As recently as two weeks ago we believed that Vietnam was home to the world's best sandwiches. But no more. We've been torta-fied.
A torta is a Mexican sandwich comprised of any one of a number of fillings nestled between the halves of an oval roll called a bollilo. I've long known of the existence of torta, but never thought to actually try one. To tell the truth, until I caught banh mi fever in Vietnam sandwiches just seemed so pedestrian, so American. If you're going to eat Mexican food, I thought, why eat a sandwich?
Then one day last week we were trolling for lunch in Espanola, New Mexico. Route 584 is not a pretty stretch of road (at least not the part that runs through Espanola), but it is nonetheless intriguing for its large number of what I like to call EWPs (eateries-with-potential). You know, the sort of exceedingly plain-in-appearance restaurants and strip mall holes-in-the wall that can be surprisingly good - or horrifically bad.
Tortas Rainbow falls into the former category. It's a strip mall corner shop EWP staffed by a couple of cooks from Durango and a stone-faced auntie who sits behind the cash register. We entered assuming we'd order burritos, but then our eyes fell on the filled-to-bursting buns in the hands of a couple of patrons near Tortas' entry. Ordering burritos was suddenly out of the question.
Rainbow's torta selection is large. There's pork many ways, chorizo and egg, ham and cheese. Dave quickly decided on a carnitas de puerco torta while in the heat of the moment I quite uncharacteristically went for the deep-fried option: torta with a filling of chile rellenos, or cheese-filled roasted green chilies, breaded and fried. (It's roasted green chile season in New Mexico - more on that later.)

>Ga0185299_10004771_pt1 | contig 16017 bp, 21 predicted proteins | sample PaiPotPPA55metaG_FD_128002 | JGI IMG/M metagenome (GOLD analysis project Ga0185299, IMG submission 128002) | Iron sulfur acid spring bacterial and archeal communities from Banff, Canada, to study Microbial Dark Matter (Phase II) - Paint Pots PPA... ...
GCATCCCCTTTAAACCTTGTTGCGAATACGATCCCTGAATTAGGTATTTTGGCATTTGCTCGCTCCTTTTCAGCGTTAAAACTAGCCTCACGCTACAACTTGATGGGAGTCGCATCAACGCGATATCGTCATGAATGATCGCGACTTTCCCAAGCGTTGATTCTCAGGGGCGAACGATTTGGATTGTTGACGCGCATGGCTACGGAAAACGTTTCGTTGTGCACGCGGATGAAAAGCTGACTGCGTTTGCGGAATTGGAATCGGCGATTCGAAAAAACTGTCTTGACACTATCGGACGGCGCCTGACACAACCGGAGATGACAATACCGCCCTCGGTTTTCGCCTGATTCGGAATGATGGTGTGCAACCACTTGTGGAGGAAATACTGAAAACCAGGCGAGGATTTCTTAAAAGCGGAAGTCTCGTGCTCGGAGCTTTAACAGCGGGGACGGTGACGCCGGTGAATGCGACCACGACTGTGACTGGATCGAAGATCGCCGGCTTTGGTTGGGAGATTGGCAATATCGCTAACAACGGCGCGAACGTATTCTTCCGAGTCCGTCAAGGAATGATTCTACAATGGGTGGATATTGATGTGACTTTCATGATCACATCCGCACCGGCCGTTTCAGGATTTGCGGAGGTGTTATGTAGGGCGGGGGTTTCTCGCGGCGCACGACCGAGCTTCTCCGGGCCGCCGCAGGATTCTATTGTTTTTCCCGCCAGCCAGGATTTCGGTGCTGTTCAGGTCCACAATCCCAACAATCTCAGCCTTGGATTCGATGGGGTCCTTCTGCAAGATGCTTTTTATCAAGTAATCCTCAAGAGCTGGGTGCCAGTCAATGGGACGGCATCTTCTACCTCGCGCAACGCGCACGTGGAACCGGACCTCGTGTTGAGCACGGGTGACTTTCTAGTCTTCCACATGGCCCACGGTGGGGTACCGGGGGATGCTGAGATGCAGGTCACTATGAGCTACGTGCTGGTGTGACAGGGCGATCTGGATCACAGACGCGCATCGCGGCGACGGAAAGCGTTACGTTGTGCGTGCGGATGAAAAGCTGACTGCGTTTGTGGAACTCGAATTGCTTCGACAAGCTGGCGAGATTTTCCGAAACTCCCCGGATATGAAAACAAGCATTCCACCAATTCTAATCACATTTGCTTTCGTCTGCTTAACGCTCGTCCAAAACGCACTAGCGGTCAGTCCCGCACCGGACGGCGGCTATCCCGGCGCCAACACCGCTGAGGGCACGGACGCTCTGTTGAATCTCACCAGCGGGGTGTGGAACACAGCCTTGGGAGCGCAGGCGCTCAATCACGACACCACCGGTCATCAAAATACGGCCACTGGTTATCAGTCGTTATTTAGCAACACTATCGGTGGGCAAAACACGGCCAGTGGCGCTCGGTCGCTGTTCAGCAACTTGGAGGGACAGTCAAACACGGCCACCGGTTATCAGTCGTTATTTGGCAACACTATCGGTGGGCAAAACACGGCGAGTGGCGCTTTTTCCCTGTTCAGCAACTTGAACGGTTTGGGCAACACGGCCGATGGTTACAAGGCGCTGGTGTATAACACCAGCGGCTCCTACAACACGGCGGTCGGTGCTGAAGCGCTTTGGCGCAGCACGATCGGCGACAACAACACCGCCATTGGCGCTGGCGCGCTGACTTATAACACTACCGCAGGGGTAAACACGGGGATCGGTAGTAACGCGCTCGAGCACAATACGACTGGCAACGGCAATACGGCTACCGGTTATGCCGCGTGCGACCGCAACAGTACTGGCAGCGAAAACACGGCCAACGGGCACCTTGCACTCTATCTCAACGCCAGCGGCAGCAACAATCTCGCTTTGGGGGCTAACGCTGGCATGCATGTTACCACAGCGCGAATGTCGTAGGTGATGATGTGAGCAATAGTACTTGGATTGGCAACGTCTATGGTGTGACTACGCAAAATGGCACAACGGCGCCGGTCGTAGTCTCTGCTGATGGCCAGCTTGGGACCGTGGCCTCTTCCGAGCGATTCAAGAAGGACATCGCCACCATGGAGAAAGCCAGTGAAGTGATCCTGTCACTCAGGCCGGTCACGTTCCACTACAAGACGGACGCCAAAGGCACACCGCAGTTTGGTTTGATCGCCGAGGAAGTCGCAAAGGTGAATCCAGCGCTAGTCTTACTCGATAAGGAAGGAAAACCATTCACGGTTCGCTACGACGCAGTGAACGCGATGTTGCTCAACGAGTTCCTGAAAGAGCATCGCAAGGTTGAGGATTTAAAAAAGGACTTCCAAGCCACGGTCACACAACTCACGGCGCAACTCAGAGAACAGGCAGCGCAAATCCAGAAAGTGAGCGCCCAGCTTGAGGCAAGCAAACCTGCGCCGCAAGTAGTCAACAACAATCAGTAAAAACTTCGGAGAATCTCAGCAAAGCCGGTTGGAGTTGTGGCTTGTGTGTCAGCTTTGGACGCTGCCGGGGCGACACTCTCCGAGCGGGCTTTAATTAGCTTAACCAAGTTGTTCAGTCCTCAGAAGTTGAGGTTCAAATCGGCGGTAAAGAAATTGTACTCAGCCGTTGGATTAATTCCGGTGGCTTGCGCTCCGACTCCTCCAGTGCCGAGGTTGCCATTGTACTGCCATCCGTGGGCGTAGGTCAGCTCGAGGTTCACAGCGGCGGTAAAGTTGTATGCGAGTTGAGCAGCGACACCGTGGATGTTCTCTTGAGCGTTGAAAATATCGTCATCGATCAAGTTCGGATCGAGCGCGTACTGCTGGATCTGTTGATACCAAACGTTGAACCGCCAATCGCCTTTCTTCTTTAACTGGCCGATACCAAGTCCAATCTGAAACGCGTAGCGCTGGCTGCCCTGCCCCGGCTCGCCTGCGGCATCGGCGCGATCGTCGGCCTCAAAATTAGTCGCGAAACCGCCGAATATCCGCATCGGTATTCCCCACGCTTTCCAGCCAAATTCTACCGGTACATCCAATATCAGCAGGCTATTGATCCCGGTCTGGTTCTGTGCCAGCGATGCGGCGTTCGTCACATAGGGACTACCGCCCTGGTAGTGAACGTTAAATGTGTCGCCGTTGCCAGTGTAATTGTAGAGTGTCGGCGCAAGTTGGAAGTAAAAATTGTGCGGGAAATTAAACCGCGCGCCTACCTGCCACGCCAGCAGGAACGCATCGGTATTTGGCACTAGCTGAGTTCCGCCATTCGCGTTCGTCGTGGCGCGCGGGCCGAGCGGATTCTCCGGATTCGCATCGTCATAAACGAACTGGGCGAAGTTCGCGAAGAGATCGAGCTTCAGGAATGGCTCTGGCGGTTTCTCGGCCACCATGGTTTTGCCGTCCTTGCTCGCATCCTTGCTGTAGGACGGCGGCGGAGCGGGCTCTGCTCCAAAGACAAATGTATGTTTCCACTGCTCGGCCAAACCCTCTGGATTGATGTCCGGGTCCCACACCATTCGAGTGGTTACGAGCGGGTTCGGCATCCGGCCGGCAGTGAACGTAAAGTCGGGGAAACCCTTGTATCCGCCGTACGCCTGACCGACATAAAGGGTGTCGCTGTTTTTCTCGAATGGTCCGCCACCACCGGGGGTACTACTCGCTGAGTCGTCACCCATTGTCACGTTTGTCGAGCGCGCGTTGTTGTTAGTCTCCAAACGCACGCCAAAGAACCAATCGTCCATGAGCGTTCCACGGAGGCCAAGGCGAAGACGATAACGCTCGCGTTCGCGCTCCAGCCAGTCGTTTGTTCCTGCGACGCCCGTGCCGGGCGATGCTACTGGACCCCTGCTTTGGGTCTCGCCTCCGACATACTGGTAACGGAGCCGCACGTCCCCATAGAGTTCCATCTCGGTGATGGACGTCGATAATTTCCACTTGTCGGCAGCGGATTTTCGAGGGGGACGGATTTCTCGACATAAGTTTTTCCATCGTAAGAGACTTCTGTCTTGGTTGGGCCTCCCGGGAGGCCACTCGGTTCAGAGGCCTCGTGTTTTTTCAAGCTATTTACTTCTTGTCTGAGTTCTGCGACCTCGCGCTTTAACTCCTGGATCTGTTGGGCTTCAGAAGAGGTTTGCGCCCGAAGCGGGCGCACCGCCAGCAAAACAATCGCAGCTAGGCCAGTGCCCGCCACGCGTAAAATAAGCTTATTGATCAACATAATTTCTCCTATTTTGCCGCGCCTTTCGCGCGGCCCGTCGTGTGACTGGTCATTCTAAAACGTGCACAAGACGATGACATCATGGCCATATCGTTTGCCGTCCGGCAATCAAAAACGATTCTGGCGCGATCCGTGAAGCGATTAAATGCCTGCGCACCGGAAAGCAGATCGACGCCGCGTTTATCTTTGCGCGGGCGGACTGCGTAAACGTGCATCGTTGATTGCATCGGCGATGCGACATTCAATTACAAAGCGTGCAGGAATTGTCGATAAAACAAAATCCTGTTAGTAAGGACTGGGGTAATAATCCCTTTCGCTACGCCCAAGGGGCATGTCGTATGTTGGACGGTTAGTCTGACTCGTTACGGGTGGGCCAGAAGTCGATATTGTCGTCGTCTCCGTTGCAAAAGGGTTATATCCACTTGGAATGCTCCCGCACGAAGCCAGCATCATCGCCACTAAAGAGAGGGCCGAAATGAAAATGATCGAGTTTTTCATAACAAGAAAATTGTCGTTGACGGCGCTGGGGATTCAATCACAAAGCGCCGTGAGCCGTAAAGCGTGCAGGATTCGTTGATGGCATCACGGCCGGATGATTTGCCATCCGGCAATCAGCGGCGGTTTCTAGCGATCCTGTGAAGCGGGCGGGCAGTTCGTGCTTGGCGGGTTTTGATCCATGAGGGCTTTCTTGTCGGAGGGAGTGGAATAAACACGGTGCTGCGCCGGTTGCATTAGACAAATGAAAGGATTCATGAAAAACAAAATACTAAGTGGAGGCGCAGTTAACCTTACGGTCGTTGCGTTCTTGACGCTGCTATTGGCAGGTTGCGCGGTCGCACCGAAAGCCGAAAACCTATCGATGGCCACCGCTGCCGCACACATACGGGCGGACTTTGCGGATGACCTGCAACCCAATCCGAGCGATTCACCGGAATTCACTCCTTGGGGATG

The tortas come with a choice of red or green salsa and are accompanied, if you wish, by roasted whole jalapeno peppers. We added an optional garnish of pico, a fresh 'relish' of chopped jalapeno peppers mixed with chopped tomatoes and onions.
My torta, oozing cheese and redolent with the smokiness of the green chilies, was gone before Dave could capture it on camera. His boasted tender pulled pork. Both included a spread of refried beans carpeted with avocado slices on the bollilo's bottom half and a mound of shredded lettuce, chopped coriander, and sliced tomatoes piled atop our respective fillings. They were spectacular.
What really makes a torta special is the bollilo - soft but not mushy, chewy but not tough, and substantial enough to hold up to a hefty filling (and lashings of salsa) without falling apart in the hands. Bollilo, in fact, would make excellent hamburger buns. Before assembling our torta the cook crisped up our bollilo halves with a quick lieabout on the griddle.
I can't believe it took us so long to come around to the torta. It may well prove to be the Mexican specialty that finally lures us to Mexico. It's certainly a sandwich worth planning a detour from New Mexico around.
Tortas Rainbow, Riverside Drive (Route 584) near the intersection with Fairview (across the street from Fairview Plaza), Espanola, New Mexico.